Some felt earthquake, others didn't
Although several Belen residents who live near the presumed epicenter of Friday's earthquake felt their houses shake, rattle and roll, refined seismic data now place the epicenter several miles to the northwest.
The earthquake, originally recorded at 3.5 magnitude by the U.S. Geological Survey, the federal agency that measures seismic activity, has also been downgraded to 2.8 magnitude by New Mexico scientists.
"We produced a refined location today (that) puts the earthquake about seven miles northwest of the USGS location," said Richard Aster, a professor of geophysics at the New Mexico Institute of Mining and Technology, in an e-mail to the News-Bulletin on Monday. "The local duration magnitude was 2.8 (I think that the USGS magnitude was overestimated)."
Several people who live near the original epicenter site, a vacant field between Main Street and Don Felipe Road in north Belen, described the brief jolt in vivid terms. One family even ran outside.
Cathy Fragua, who lives near Mesa Road, at first thought the loud bang and shock might have been caused by two trains hooking up.
"It was pretty loud," Fragua said, adding that she was surprised by the intensity of the noise.
Fragua, her husband and their 8-year-old daughter ran out of the house, but later — somewhat sheepishly — they would laugh about it.
Her husband thought something had happened to pipes under their house, she said.
"He was really worried," she said.
It was their little girl who first asked, "Was that an earthquake?"
"No, of course not," answered her parents.
Fragua said the earthquake lasted only a few seconds but "definitely shook our house."
She wasn't the only one who thought the quake might have been railroad related.
"That was an earthquake!" responded Trinity Ortega when asked about the jolt. "That's kind of cool.
"But seriously," he continued, "it literally just lasted two seconds. It gave everyone's house around here a good shaking. It felt like the trains were stopping."
Apparently no one suffered any injuries or reported property damage. Some laughed about their reactions afterward.
"I just thought my daughter was messing around downstairs," said Elaine Luchette, who was upstairs in her two-story house on Abby Lane at the time. She said the house shook, but not long enough to scare her.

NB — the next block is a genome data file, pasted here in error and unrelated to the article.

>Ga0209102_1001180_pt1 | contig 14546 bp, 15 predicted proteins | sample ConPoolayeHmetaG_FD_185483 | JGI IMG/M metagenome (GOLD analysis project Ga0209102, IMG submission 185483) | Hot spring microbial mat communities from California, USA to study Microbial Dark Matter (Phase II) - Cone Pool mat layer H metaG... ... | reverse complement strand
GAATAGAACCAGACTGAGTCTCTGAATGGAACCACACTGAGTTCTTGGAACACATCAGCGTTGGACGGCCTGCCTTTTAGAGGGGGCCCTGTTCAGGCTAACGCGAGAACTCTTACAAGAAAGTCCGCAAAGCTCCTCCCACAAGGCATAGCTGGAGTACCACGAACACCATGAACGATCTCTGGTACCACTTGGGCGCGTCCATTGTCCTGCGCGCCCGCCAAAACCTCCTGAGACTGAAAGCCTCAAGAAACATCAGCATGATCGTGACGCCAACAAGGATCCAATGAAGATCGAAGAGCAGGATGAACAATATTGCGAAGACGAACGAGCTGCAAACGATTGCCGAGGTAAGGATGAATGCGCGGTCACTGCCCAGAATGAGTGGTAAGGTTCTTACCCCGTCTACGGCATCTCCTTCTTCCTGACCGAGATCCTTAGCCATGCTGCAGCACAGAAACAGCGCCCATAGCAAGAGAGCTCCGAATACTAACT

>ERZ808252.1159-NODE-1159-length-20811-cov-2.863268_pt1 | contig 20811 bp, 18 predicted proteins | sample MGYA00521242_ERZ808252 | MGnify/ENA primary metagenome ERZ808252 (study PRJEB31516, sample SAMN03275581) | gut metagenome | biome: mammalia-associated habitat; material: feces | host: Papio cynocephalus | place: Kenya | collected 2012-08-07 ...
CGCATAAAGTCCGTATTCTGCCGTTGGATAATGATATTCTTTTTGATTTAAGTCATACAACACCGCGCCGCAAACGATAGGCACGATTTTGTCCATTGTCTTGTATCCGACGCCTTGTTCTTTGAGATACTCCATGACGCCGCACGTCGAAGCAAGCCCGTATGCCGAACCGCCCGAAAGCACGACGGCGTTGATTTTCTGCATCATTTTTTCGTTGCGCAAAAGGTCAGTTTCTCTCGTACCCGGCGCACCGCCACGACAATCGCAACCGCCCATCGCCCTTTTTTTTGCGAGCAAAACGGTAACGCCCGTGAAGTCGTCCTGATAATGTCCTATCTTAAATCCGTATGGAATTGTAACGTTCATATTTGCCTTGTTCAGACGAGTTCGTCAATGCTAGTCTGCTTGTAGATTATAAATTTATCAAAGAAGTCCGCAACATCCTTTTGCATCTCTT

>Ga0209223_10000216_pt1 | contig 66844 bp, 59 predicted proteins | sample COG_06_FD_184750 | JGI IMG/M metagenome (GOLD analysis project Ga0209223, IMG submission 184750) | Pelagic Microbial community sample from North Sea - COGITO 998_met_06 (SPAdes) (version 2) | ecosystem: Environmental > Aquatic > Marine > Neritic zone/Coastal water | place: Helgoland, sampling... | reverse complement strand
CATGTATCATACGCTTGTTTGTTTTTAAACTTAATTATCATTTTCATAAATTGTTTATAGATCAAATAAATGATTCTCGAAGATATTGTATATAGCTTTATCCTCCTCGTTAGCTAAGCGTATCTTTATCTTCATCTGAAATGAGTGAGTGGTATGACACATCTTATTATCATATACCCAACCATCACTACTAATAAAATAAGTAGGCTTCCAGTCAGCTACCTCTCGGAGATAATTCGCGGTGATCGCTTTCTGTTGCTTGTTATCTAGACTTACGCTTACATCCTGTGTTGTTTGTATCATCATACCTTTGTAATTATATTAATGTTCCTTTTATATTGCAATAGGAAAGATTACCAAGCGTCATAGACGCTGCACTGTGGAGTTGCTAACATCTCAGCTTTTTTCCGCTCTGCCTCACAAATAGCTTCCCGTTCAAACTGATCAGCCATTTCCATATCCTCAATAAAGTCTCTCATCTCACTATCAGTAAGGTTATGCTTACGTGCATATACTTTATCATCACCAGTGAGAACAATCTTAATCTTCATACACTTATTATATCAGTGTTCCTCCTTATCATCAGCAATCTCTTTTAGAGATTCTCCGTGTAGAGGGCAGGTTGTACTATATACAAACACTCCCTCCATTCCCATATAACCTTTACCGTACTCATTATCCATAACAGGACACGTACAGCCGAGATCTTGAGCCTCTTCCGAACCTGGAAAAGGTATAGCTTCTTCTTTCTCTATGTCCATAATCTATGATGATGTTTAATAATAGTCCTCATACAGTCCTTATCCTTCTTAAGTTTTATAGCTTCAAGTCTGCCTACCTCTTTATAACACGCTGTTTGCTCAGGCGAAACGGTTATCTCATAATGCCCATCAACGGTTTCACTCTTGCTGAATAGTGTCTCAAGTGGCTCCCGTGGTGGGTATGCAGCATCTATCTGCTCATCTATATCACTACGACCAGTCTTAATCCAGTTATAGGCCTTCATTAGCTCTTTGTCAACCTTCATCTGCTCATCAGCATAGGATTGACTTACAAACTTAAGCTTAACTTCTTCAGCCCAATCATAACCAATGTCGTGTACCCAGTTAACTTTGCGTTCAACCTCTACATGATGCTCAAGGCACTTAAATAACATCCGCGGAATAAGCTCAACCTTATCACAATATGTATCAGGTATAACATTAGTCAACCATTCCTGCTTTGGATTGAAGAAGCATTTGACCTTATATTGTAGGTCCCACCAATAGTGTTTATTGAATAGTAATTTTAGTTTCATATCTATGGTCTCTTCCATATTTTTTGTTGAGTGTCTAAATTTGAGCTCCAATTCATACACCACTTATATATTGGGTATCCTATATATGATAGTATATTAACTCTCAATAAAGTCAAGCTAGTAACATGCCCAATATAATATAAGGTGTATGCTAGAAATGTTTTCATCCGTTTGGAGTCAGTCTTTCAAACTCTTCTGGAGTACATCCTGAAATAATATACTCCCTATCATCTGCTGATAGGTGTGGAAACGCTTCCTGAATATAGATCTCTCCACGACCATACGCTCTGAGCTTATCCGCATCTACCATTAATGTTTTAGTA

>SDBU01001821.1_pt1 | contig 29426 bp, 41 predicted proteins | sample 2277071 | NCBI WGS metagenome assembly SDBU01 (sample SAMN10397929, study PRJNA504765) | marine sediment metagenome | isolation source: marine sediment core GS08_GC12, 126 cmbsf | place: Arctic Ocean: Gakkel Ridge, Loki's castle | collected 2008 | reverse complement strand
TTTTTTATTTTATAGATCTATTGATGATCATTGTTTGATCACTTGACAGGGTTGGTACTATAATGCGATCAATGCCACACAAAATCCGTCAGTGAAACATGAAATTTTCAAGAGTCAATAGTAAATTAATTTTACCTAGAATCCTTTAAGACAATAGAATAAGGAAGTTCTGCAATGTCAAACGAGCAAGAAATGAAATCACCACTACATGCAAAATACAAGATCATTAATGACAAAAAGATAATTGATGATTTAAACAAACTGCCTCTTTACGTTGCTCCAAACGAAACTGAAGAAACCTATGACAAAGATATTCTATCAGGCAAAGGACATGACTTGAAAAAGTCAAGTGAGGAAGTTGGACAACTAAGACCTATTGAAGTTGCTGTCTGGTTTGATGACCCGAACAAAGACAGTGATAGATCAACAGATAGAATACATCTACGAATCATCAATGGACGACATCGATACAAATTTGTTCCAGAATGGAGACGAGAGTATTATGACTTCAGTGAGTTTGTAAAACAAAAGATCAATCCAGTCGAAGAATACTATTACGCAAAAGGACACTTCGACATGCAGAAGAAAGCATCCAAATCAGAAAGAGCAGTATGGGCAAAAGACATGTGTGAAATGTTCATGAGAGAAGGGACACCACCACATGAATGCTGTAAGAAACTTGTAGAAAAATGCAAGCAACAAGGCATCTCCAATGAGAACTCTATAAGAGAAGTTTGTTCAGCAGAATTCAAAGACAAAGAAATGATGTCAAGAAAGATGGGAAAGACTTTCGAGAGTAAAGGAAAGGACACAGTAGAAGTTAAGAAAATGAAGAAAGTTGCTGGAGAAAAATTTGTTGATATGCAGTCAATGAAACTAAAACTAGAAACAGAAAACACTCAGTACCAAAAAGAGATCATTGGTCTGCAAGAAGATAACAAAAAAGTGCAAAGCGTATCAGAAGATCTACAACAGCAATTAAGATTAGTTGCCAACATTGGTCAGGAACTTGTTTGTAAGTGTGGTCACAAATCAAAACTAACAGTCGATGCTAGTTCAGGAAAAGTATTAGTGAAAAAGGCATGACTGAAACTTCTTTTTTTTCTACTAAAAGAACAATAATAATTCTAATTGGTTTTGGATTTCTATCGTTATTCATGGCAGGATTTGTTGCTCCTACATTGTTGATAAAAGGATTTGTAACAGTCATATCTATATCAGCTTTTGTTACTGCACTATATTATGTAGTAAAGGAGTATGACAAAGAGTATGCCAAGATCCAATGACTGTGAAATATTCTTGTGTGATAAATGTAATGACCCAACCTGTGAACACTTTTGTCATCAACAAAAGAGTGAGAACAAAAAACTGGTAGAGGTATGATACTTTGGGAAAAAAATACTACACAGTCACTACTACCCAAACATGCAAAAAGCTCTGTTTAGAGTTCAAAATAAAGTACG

Two men, an uncle and nephew who live on Don Felipe Road close to the presumed epicenter, had a decidedly different reaction. Both responded in exactly the same way when asked about the quake.
"Really?" they said incredulously. "An earthquake? I didn't even know about it."
Aster, a scientist with the Geophysical Research Center and Department of Earth and Environmental Science at NMIMT in Socorro, described the earthquake as an isolated event.
"We have seen no significant aftershocks at this point," he said. "We are studying it today for more detailed information using our seismographic data recorded here in New Mexico."
He provided the News-Bulletin with a seismic printout recorded near Lemitar that clearly shows the earthquake striking the area less than a minute before 7 p.m. Friday. The printout also showed a few tiny aftershocks that Aster said he and his colleagues "are examining in detail."
Other signals visible on the printout were the result of the ground shaking from trains throughout the day, which indicates just how sensitive the seismographs are.
Although New Mexico does not lie over the juncture of tectonic plates — the shifting of which often causes earthquakes — there are faults lining the Rio Grande Valley, which interact with the inflating Socorro Magma Body, Aster said. This produces elevated seismic activity.
Friday's earthquake was outside the area generally considered part of the Socorro Magma Body, but not far. Over the past few decades, the general area has been a frequent producer of small earthquakes.
Earthquakes of magnitude 2.5 to 3 are generally the weakest felt by humans. A 2.8 is considered mild.
The USGS received 13 calls from the public following the earthquake, including one from Rio Rancho and two from Albuquerque. Most of the calls, however, came from closer to home: six from Belen, three from Los Lunas and one from Bosque Farms.
Originally, the epicenter was placed at six kilometers below the surface of the earth at 34.67 degrees north latitude and 106.67 degrees west longitude.
Meanwhile, three earthquakes shook North Texas over the weekend. The USGS said a magnitude 2.1 quake occurred Sunday night near Dallas. A day earlier, 3.4 and 3.1 magnitude quakes jolted the same area, with no reports of damage or injury.
Most earthquakes in New Mexico are concentrated in the Rio Grande Valley between Socorro and Albuquerque. About half of the mild to moderate earthquakes that occur in the state are centered along the river.
In December 1935, Belen experienced a series of earthquakes. In one, loud subterranean sounds accompanied a strong shock that cracked the brick wall of an old public school building. People also reported fallen plaster and objects knocked off shelves.
The area around Los Lunas was affected by a series of earthquakes in 1893 that lasted about three months. Some were felt as far away as Sabinal in Socorro County.
The earliest reported earthquake in New Mexico struck near Socorro in 1855. In the years that followed, Socorro was struck by numerous low to moderate intensity earthquakes. Most caused little or no damage and were felt over a small area.
However, from July 1906 to well into 1907 the area was affected by shocks almost daily, including one that knocked down some adobe walls and cracked others.